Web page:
Like many of us, I was raised to view talking about money as an inherently negative thing, taught that it was more dangerous than religion or politics, and more vulgar than sex. It was just something you were supposed to keep to yourself, so your situation would remain a mystery and not out you as falling too far to one side or the other of a bell curve. “You should be careful when it comes to talking about money,” my (wealthy) uncle once told me on a car ride, “You never know whose feelings could get hurt.” His advice felt deeply serious and important to pre-teen me, and I was determined to one day live a life that felt so adult and business-like, just like him. He knew about money, and his biggest advice was to not discuss it.
It wasn’t until years later — last year, in fact — that I first began to consider how following this advice had hurt me all my life. In my silence, I had grown fearful of money, and had been profoundly afraid of asking the necessary questions to progress financially. Even my boyfriend, with whom I share everything and have been with for years, didn’t know the full extent of my money life until relatively recently. It was a mix of shame (over things like ruining my credit) and pride about not wanting to look stupid, and it cost me dearly. Last summer, I found myself savings-less and a few thousand dollars in debt, with poor credit and nothing to show for things like my book deal or my many freelance projects. I knew that avoiding the subject of money would no longer be an option.
And I realized, once I decided that talking about money would be a central part of my life, that the hesitation really stemmed from two things: Not wanting to seem poor, and not wanting to seem rich. We all know, on some level, that we are surrounded by people in life who may be earning vastly more or less than we do, who may have a portfolio of investments and properties, who may confront financial life decisions with seriousness and savvy. And we also know that there are people who are struggling, who would perhaps feel very differently about us if they knew how good we had it. This divide — and the obscurity we put around it — runs profoundly through friendships, and keeps people from saying things as simple as “could we find a cheap place for dinner tonight?” or “let me take care of this.” The old wisdom to not talk about money really means “don’t out yourself about money, because you don’t know what judgments are waiting for you.”
But keeping silent has disastrous effects, everywhere from overspending on evenings out we cannot afford, to staying at a job that is criminally under-compensating us. I look back on some of the situations I stayed in and choices I made and I cringe, because I know that a few simple questions could have illuminated my issues and helped me make better decisions. So since that point, I have become decidedly open about money with my extended social and professional circle, and am now the person who gets these conversations going everywhere from brunch to a night out dancing. It’s not that I want to know all the sordid details of my friends’ history with money, it’s just that, after so many years of being in the dark, it’s so damn fascinating to talk about. I want to hear about how they’re paying for loans, finding new and better jobs, negotiating for raises, using helpful apps, trying new savings strategies, buying property, and so on and so forth. It feels empowering and frankly fun, and makes the whole adulthood thing — around which I used to put scare quotes — feel much more manageable. I feel, when I’m thoughtfully talking about money, like the adult I’d always been afraid of becoming.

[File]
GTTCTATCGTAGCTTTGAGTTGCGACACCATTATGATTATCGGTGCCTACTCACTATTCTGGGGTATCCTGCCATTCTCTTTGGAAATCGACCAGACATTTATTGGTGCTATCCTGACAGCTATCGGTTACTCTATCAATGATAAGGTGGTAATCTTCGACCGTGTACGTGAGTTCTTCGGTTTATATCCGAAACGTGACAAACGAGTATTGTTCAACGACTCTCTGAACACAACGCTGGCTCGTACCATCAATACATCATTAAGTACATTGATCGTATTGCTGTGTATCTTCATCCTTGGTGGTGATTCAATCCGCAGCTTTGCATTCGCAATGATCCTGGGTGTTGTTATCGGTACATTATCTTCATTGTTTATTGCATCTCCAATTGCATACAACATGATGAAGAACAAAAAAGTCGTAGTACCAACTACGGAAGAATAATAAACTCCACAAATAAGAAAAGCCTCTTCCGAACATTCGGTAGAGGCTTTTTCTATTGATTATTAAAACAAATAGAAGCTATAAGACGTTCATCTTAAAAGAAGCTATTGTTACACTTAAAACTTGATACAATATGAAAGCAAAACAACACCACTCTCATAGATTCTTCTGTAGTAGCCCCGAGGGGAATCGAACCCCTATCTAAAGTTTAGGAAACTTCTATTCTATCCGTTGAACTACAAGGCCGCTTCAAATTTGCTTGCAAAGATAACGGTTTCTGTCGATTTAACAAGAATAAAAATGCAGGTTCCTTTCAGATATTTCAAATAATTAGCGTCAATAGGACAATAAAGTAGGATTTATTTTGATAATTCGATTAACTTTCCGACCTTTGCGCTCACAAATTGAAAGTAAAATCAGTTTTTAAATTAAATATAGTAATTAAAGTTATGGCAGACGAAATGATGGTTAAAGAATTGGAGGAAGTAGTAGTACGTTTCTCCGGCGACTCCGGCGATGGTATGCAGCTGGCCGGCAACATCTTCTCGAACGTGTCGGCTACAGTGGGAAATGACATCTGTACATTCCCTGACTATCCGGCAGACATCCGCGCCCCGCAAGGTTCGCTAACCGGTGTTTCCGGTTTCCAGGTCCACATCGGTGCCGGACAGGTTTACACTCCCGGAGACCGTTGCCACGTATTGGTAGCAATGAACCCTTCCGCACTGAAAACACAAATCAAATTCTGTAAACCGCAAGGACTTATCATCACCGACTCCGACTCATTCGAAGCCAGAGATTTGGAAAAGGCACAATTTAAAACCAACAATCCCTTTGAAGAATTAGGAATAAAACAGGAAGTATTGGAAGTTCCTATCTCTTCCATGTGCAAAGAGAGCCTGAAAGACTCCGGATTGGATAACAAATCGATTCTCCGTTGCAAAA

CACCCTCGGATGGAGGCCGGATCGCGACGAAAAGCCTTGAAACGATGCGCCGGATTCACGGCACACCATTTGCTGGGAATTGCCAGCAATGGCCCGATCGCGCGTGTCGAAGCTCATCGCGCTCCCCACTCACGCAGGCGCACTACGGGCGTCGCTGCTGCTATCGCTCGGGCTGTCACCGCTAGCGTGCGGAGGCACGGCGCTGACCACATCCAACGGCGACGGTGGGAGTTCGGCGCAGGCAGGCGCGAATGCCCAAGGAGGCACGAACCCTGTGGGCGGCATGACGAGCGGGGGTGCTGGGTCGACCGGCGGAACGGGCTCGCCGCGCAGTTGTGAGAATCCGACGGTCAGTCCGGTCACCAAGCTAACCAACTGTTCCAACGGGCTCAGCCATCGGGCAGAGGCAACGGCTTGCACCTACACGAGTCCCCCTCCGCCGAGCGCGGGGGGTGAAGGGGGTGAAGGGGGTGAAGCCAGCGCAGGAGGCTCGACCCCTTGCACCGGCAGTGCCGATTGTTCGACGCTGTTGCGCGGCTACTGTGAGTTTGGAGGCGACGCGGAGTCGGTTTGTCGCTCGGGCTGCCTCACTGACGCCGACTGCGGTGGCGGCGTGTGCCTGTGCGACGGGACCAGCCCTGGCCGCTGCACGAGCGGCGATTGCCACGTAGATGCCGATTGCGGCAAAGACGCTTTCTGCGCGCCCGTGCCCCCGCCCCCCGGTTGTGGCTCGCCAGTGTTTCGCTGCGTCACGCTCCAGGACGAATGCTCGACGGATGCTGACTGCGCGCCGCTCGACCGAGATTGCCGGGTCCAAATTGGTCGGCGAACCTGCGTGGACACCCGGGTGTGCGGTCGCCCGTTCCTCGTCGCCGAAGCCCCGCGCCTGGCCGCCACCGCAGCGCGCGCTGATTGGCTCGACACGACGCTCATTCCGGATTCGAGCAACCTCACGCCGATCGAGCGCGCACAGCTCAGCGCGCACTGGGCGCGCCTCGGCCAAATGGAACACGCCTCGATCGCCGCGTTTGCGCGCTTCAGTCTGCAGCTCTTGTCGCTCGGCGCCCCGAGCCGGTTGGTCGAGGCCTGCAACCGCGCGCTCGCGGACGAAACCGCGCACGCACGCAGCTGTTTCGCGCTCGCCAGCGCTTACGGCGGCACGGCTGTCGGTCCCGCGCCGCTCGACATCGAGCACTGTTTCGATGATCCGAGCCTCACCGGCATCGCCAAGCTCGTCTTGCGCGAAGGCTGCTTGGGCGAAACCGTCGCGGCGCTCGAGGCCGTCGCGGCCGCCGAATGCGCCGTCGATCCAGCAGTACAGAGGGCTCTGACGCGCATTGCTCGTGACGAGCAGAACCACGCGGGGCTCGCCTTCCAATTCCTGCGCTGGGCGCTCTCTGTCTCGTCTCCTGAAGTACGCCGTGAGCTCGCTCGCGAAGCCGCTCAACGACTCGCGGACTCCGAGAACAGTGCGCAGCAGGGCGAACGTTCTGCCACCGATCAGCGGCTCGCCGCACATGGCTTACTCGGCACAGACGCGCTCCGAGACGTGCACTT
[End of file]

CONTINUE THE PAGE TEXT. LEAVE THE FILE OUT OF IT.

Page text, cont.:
The trick to getting good at talking about money, to me, is twofold: First, be open and honest about yourself as much as possible, and second, start with common ground. Once I decided that I was going to be open about my financial life, everything became much easier and everyone was much more keen to volunteer their own information. (I think that people find it cathartic in a world that otherwise discourages financial real talk, and I know I do.) My admission of terrible credit or defaulted old loans or little savings became an honest talk about their own struggles and mistakes, and how they are improving their situation. I’ve even been able to help (and be helped) when it comes to how much you should expect to be paid in everything from a salaried job to a one-off gig. Simply by talking openly with people in my own industry about money, I’ve seen my own income increase significantly. I am no longer afraid to ask for things, or to stand up for what I know is fair.
And finding common ground is easy, when you realize just how much of our money problems are tied up in our social lives. A simple, “Do you guys ever think about how much we spend on drinks every month” can be the beginning of a fruitful and open conversation, not to mention a lifestyle change. Because my friends know that I am more conservative about my budget now, it’s not at all strange for me to propose a long walk instead of a bar trip, or a dinner party instead of a big restaurant meal. It hasn’t totally changed the way I live, but being honest with everyone helps keep you accountable and smart. I no longer feel like I’m being the “cheap friend” if I say no to something, because we’re all in the conversation together.
I cannot stress enough how dramatically my life has improved since I have begun talking about money. And while, yes, bragging about money — or using it to make someone feel inadequate — is never okay, talking about it should be the norm. Your social circle should be a source of support and feedback, not a group you fear being honest with. Trust me, once you get the conversation going, it feels as natural as if you’d spent your whole life talking about it. And you’ll wonder why it ever scared you to be honest about your finances.